Juan Manuel Marquez and Nacho Beristain
Let's start with Nacho, Marquez's Hall of Fame trainer and the cigar-chomping, muscle-car driving Yoda of Mexican boxing. Well, he's far more eloquent than Yoda, but Nacho's mysterious aura (due in no small part to his wise-but-weaselish demeanor) and his habit of delivering nuggets of insight wrapped in abstraction seem cribbed from the world of Lucasfilm.
If Marquez had gotten the decision, Nacho would have seemed like a prophet for predicting how easily Marquez could handle Pacquiao's improved boxing technique. "We're really glad because we're going up against a fighter whose punches are well thrown," Beristain said in the first episode of HBO's 24/7. "It's easier than taking on a wildcat who might make some strange move at any time."3 Nacho was right. Pacquiao never just bum-rushed Marquez and tried to knock his head off, which seemed to be Manny's entire game plan in the first fight and a still-significant part of it in the second match. And against the more complete Manny Pacquiao on Saturday night, Marquez appeared more in control of the fight than ever before.
Nacho's prediction turned out to be correct, but since his fighter lost, the trainer won't get much credit for it. Instead, Nacho is the goat, and along with all the gold stars on his Hall of Fame résumé, he will also be remembered for telling Marquez that he was winning the fight before the last two rounds. I agree with him, but after crying robbery after Marquez was denied victory by the first two decisions, you wonder why in the world Nacho would trust the judges to come through for them in this fight, when Marquez's opponent is now the acknowledged best fighter in the world. There's no way to tell if Nacho's confidence influenced Marquez's slow 12th round. Pacquiao also fought a pretty passive final three minutes, but the two judges whose scorecards provided the winning margin both gave Manny the round, and Nacho gets the blame.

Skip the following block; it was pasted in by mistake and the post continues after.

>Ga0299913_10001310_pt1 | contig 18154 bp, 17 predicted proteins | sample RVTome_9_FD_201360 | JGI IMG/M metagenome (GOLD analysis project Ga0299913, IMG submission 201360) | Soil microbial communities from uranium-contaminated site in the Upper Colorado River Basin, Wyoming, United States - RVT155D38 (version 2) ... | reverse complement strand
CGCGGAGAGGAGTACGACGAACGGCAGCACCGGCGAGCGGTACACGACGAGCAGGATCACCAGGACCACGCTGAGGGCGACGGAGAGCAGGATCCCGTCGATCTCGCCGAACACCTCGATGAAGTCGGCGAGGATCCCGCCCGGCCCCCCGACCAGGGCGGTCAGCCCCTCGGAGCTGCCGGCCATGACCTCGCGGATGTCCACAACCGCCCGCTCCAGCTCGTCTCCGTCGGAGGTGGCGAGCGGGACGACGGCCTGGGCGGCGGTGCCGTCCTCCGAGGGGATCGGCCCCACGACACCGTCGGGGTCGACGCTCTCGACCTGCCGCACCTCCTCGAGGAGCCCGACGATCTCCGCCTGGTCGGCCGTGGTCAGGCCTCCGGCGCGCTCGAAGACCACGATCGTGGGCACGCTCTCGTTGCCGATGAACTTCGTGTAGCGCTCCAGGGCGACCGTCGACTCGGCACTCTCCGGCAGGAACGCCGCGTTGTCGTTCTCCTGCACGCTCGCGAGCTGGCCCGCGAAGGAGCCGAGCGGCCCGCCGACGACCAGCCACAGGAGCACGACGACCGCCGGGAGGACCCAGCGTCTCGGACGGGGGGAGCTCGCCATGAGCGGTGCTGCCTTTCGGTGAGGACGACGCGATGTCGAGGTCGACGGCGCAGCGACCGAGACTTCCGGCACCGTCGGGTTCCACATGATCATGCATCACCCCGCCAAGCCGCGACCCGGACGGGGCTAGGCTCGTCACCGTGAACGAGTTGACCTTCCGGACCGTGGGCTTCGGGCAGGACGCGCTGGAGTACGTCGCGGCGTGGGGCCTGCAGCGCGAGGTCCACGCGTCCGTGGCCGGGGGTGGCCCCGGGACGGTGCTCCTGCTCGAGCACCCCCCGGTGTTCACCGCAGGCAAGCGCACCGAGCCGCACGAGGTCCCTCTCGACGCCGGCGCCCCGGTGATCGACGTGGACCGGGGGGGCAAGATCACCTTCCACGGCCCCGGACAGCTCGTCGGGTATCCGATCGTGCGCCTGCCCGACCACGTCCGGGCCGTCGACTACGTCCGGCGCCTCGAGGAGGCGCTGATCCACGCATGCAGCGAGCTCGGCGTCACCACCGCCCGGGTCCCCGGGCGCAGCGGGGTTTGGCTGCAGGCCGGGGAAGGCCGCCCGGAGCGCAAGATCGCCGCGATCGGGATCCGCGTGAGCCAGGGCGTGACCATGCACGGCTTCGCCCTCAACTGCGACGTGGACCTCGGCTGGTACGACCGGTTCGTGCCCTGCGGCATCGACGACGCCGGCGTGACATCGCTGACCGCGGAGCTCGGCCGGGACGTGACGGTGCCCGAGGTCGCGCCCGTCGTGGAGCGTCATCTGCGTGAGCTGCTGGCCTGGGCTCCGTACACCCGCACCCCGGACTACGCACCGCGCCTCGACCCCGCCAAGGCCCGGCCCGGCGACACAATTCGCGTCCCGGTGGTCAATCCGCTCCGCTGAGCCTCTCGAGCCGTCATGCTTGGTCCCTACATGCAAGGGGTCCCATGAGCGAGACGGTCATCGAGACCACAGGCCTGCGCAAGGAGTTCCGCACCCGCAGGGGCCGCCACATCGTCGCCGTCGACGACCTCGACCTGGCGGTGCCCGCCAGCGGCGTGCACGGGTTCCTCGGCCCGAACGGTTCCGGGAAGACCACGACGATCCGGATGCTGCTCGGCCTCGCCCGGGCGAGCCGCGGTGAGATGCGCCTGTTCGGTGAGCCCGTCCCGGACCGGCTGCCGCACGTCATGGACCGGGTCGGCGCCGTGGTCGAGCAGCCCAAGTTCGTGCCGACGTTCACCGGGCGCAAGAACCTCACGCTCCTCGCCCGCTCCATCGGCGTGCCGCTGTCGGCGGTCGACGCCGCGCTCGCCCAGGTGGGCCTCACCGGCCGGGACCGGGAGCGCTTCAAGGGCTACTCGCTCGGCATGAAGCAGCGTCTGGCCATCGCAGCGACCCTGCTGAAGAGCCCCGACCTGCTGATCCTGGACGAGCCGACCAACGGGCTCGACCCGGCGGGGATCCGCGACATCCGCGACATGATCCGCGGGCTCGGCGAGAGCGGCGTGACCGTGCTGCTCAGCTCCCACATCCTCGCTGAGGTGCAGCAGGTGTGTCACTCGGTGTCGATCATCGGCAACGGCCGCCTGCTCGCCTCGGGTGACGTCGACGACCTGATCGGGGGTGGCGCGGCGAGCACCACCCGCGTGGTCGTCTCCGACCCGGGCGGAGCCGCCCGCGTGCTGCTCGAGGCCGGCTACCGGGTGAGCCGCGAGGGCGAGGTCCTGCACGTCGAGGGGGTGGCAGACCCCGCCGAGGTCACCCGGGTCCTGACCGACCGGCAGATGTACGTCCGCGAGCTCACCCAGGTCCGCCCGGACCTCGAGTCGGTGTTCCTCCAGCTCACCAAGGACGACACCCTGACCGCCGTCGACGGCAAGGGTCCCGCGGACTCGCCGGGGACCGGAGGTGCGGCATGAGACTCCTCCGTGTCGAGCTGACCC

Marquez goes down as the martyr. After their first two fights, we said that he looked better against Pacquiao than almost everyone else; now, we'll go one step further and say that he made Pacquiao look bad for much of their third match. And yet he still fell short. Boxing has a way of creating these tragic losses, when a fighter seems to do everything right but somehow manages to lose. Sometimes it's because he gets clocked in the final round. Sometimes it's because of an accidental head-butt. Sometimes, as in Marquez's case, it's because of the scorecards. At his postfight press conference, Marquez kept asking, "What I need to do? What I need to do?" He sounded dejected and confused, like he had accepted that it was his fate to lose close decisions to Pacquiao but couldn't understand why. "I really believe that I need to drop him," Marquez said. "And if I drop him, they are going to put him back and put him to fight, and they are going to give him the fight again."